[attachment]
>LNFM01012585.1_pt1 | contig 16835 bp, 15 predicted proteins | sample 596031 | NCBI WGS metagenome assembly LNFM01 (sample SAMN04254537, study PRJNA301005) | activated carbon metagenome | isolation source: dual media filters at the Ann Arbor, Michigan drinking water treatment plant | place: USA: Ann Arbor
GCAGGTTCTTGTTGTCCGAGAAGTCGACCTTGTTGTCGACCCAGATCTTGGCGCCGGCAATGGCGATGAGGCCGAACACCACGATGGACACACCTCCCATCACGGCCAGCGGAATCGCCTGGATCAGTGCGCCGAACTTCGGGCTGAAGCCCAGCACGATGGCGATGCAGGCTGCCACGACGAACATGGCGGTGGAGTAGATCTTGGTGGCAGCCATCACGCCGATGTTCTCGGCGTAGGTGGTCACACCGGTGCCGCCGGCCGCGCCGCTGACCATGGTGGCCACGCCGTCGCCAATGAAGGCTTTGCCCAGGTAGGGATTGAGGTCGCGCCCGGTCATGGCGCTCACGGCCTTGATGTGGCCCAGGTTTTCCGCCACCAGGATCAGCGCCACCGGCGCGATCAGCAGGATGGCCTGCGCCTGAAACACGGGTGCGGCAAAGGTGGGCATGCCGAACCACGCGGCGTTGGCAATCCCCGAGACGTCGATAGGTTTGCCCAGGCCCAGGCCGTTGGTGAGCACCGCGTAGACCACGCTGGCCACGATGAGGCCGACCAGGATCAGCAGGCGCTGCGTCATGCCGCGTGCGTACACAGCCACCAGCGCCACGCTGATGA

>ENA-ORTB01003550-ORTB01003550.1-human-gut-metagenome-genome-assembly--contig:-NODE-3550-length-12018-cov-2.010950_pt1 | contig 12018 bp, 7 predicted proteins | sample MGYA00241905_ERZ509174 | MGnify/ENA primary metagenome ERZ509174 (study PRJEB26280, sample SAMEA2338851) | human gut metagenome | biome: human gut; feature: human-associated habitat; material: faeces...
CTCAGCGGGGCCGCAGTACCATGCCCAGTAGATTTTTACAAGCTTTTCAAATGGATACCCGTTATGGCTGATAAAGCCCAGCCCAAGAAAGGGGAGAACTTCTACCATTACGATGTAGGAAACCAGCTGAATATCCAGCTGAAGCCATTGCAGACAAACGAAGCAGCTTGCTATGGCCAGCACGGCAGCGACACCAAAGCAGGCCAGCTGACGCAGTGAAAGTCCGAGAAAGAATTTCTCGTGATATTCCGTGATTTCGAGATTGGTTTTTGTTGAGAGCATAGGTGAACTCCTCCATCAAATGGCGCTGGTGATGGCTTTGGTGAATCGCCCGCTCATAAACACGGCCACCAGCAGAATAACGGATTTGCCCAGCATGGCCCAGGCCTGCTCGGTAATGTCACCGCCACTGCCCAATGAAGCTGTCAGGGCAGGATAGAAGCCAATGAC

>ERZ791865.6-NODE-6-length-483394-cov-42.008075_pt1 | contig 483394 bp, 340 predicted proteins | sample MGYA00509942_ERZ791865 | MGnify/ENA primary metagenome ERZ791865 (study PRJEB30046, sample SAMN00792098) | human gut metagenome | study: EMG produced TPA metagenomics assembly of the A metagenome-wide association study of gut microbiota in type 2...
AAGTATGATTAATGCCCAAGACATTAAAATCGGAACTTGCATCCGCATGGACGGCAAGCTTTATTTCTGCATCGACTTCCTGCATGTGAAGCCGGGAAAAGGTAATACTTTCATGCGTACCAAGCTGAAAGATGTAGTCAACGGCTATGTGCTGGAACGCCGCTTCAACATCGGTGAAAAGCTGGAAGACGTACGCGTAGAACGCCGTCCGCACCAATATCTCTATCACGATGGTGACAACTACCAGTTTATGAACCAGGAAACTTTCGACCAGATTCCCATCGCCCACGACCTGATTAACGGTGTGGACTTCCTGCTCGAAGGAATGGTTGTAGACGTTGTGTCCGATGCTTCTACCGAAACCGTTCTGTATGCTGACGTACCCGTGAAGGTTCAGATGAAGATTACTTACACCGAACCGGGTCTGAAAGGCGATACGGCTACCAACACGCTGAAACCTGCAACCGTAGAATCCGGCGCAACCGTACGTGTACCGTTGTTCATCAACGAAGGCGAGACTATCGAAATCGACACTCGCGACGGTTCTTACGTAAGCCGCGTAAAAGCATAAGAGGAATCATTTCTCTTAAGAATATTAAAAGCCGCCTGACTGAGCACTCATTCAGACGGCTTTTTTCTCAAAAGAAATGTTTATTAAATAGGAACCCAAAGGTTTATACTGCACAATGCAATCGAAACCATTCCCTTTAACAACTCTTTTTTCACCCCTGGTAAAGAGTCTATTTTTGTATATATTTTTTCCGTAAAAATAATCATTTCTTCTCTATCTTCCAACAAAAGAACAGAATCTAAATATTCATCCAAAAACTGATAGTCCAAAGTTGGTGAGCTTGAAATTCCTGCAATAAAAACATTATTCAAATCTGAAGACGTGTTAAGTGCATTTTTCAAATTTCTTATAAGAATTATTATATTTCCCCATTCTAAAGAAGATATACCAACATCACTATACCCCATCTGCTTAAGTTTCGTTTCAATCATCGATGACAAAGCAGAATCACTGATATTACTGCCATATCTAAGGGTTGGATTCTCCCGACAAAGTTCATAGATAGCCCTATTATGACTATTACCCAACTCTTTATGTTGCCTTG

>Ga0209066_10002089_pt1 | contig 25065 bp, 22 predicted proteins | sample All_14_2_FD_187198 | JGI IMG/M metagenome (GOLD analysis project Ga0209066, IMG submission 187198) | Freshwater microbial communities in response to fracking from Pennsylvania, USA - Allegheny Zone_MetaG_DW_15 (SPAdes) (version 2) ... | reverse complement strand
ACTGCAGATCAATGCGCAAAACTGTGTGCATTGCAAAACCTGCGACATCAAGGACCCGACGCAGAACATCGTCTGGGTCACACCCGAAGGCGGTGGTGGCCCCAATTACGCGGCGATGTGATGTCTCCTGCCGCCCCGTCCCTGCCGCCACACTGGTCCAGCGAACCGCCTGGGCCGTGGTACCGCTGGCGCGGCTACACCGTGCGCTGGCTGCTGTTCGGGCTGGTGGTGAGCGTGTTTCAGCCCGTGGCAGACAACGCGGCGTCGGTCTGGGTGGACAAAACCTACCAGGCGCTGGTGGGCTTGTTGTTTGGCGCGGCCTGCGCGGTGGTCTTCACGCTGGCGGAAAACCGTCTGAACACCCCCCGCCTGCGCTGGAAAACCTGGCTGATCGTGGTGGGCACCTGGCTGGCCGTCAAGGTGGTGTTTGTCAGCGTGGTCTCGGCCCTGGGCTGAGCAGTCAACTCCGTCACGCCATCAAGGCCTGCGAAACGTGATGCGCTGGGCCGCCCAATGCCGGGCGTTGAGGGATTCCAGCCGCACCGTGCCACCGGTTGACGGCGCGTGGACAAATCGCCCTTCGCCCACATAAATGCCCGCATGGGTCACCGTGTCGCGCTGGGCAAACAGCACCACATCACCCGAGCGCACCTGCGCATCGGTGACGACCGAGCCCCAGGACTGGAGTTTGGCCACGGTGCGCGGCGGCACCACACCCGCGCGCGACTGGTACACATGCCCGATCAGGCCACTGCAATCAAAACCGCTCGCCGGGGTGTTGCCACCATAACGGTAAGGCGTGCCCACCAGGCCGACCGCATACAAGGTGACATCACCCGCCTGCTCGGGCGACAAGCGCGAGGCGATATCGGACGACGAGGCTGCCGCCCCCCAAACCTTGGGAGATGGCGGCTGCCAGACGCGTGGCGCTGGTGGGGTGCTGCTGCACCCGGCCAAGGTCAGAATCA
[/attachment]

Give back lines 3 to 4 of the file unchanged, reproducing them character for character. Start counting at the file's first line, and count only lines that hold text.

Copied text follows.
>ENA-ORTB01003550-ORTB01003550.1-human-gut-metagenome-genome-assembly--contig:-NODE-3550-length-12018-cov-2.010950_pt1 | contig 12018 bp, 7 predicted proteins | sample MGYA00241905_ERZ509174 | MGnify/ENA primary metagenome ERZ509174 (study PRJEB26280, sample SAMEA2338851) | human gut metagenome | biome: human gut; feature: human-associated habitat; material: faeces...
CTCAGCGGGGCCGCAGTACCATGCCCAGTAGATTTTTACAAGCTTTTCAAATGGATACCCGTTATGGCTGATAAAGCCCAGCCCAAGAAAGGGGAGAACTTCTACCATTACGATGTAGGAAACCAGCTGAATATCCAGCTGAAGCCATTGCAGACAAACGAAGCAGCTTGCTATGGCCAGCACGGCAGCGACACCAAAGCAGGCCAGCTGACGCAGTGAAAGTCCGAGAAAGAATTTCTCGTGATATTCCGTGATTTCGAGATTGGTTTTTGTTGAGAGCATAGGTGAACTCCTCCATCAAATGGCGCTGGTGATGGCTTTGGTGAATCGCCCGCTCATAAACACGGCCACCAGCAGAATAACGGATTTGCCCAGCATGGCCCAGGCCTGCTCGGTAATGTCACCGCCACTGCCCAATGAAGCTGTCAGGGCAGGATAGAAGCCAATGAC